Dear Friends in Christ,
Human beings are frequently compared to sheep in the Scriptures – not, it has to be said, the smartest of animals. In Animal Farm, George Orwell depicted the pig as the most intelligent farm animal – for him sheep were easily manipulated and easily led. In his tale the sheep were good at chanting slogans but failed to think things through for themselves. The French poet Jean de la Fontaine said: ‘A certain fox, it is said, wanted to become a wolf; who can say no wolf has ever craved the life of a sheep?’
Sheep are vulnerable and needy; they need feeding, guiding and leading. They are prone to stray into danger. They are easy prey for such animals as foxes and wolves (both sly animals). On the more positive side, they are good at recognising the voice of the shepherd. If we are honest, we have to admit that the comparison of human beings and sheep is an apt one. The Anglican Book of Common Prayer includes the following confession in its liturgy: We have erred and strayed from the ways like lost sheep. We followed too much the devices and desires of our own hearts.’ We are like sheep in the ways that we go astray, but the Lord is the Good Shepherd who leads us through the valley of the shadow of death to quiet verdant pastures.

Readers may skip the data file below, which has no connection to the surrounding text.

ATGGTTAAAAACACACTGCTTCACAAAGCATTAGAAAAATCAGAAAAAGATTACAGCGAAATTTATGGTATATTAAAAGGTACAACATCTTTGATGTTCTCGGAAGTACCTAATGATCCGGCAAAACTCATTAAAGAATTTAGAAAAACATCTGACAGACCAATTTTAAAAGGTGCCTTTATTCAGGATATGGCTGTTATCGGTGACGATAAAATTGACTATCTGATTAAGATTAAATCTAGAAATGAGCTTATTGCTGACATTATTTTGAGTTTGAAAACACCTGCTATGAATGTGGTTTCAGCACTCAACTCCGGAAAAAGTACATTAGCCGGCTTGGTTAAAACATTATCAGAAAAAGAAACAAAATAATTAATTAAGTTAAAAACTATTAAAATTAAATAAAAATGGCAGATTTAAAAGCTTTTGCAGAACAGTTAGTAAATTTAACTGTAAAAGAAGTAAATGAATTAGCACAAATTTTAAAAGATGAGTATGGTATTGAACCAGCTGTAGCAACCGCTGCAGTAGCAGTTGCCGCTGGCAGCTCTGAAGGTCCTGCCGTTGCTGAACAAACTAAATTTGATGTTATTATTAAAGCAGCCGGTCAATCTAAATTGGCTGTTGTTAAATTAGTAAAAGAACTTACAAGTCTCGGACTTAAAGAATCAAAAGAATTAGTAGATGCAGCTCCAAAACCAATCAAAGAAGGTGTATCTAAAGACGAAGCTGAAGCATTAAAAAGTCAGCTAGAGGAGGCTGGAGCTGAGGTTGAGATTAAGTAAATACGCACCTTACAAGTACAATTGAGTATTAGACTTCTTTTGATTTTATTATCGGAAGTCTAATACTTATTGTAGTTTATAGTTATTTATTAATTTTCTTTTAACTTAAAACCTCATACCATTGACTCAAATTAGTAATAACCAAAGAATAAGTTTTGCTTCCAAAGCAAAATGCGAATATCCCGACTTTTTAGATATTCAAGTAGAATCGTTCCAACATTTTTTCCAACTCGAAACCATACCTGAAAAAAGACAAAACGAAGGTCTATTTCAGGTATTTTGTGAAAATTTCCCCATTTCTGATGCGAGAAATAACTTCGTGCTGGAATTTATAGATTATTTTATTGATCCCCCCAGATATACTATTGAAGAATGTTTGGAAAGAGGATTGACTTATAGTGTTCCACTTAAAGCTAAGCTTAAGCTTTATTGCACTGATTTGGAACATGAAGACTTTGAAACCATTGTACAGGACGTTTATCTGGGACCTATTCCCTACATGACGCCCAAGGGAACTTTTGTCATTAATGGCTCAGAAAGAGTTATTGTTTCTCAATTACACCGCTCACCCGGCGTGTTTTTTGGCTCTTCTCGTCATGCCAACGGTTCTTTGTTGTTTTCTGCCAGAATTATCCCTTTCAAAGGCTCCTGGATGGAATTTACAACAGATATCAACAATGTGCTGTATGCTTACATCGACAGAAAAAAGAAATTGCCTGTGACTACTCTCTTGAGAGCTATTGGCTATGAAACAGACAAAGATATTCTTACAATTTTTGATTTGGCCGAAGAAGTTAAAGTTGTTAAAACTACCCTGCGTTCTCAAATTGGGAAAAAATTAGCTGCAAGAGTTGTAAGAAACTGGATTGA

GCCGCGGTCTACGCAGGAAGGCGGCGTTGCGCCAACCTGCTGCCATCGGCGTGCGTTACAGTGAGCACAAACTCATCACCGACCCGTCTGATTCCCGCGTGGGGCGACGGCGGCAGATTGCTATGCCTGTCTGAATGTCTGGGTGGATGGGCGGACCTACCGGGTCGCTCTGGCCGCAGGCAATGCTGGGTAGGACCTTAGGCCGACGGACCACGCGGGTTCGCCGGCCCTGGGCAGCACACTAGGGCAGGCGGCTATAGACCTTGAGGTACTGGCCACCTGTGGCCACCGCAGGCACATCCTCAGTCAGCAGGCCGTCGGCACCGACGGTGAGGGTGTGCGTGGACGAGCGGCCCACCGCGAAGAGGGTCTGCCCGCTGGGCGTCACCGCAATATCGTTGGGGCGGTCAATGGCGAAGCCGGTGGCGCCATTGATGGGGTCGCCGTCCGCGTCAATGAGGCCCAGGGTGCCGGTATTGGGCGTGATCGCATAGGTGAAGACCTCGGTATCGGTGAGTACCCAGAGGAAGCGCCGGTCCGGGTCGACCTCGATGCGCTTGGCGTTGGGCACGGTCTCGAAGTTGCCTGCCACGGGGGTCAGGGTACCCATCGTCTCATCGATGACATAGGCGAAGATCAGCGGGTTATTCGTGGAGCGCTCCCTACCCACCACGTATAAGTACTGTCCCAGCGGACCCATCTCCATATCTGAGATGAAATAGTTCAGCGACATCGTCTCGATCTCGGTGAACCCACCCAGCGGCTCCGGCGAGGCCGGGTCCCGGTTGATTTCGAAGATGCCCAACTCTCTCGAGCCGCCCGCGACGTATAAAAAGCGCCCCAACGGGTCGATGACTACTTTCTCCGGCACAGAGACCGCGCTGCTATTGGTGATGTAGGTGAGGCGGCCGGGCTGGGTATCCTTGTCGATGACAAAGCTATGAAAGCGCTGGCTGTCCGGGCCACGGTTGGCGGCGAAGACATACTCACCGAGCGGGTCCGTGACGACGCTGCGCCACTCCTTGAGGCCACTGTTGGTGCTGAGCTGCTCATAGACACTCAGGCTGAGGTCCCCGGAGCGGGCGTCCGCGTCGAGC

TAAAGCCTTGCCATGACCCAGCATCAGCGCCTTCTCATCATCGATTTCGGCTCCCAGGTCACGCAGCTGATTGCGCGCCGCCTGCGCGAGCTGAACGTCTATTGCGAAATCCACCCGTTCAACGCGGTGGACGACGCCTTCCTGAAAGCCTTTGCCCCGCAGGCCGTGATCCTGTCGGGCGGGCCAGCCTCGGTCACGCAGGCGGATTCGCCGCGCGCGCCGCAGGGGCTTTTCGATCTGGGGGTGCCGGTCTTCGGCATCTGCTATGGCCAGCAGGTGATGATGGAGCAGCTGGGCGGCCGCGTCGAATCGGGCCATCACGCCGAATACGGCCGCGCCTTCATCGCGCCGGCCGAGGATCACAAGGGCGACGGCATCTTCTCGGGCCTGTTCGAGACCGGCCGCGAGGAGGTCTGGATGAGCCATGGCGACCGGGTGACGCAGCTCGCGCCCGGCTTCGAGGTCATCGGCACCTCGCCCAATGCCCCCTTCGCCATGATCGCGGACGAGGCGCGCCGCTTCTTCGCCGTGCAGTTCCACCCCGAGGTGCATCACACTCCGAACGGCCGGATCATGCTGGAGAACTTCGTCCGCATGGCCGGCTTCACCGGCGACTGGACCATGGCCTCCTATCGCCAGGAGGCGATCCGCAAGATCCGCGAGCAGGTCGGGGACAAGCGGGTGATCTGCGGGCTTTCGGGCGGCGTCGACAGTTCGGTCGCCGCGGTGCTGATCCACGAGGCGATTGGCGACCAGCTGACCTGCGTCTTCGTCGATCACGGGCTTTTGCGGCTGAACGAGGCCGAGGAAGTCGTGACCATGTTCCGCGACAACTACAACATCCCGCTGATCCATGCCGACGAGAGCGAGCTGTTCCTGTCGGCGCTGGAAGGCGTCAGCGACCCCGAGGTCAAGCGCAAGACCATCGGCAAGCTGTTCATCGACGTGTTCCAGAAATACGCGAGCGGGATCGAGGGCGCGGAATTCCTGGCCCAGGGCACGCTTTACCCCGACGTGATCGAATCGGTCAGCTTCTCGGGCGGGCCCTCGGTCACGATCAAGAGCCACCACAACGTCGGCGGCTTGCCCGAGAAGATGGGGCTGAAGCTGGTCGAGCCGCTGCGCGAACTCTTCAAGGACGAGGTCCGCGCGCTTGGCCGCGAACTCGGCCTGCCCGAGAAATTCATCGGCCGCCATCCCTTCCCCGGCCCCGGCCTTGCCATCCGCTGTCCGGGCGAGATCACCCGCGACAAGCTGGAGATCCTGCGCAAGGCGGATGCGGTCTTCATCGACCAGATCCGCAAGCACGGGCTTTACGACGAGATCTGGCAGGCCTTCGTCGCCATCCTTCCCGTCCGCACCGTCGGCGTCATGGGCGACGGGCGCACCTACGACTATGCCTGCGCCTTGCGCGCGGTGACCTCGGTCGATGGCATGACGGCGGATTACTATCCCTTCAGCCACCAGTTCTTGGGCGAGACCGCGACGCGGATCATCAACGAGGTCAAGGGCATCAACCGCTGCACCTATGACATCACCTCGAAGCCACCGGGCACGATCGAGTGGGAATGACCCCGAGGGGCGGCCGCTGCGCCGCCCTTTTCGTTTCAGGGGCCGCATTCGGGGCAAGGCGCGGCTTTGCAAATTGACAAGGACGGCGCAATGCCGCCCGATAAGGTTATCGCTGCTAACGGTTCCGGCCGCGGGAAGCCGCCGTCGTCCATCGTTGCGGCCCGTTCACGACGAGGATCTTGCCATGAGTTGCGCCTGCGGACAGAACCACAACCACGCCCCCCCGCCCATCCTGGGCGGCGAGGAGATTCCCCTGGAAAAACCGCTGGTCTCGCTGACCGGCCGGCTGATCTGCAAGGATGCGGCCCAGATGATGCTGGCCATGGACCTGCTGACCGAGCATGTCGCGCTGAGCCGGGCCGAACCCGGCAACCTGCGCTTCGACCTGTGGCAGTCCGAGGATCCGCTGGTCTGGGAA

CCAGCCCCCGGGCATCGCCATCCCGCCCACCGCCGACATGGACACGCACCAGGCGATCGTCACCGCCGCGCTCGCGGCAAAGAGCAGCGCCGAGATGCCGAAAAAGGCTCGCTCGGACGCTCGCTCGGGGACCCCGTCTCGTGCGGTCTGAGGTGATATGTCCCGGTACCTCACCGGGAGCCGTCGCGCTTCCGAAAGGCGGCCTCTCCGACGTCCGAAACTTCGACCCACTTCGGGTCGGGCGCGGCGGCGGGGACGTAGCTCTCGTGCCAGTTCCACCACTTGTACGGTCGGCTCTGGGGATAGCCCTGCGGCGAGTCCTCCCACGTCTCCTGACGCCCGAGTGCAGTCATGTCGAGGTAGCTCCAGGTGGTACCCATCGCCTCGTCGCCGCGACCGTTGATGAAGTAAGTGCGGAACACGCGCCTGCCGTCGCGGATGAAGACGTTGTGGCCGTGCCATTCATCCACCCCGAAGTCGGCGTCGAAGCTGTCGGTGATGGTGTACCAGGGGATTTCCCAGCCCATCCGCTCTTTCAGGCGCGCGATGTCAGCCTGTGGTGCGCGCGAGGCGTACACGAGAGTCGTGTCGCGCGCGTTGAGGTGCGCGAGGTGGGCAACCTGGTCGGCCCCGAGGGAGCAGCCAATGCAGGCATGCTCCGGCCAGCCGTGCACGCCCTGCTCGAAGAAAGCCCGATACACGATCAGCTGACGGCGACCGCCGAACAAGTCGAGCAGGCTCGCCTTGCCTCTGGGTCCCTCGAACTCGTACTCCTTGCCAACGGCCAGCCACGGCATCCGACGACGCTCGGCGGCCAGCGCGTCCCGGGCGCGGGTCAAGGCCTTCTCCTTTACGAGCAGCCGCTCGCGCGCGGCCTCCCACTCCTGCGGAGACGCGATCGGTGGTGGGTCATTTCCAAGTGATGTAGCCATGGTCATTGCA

How do we hear the voice of the Shepherd? In our prayer, through the Scriptures, through the teaching of the Church and through the light of our conscience. We all err and fall and walk in darkness, but the Lord’s voice is constantly calling us to life eternal. Jesus wants not one of his sheep to be lost. Our lives are a pilgrimage to the safe pasture of heaven and the gift of eternal life.
‘Looking beyond this life, my first prayer, aim and hope is that I may see God. The thought of being blessed with the sight of earthly friends’ pales before that thought. I believe that I shall never die; this awful prospect would crush men, were it not that I trusted and prayed that it would be an eternity in God’s presence. How is eternity a boon unless he goes with us? And for others dear to me, my prayer is that they may see God.’ (Bl. John Henry Newman)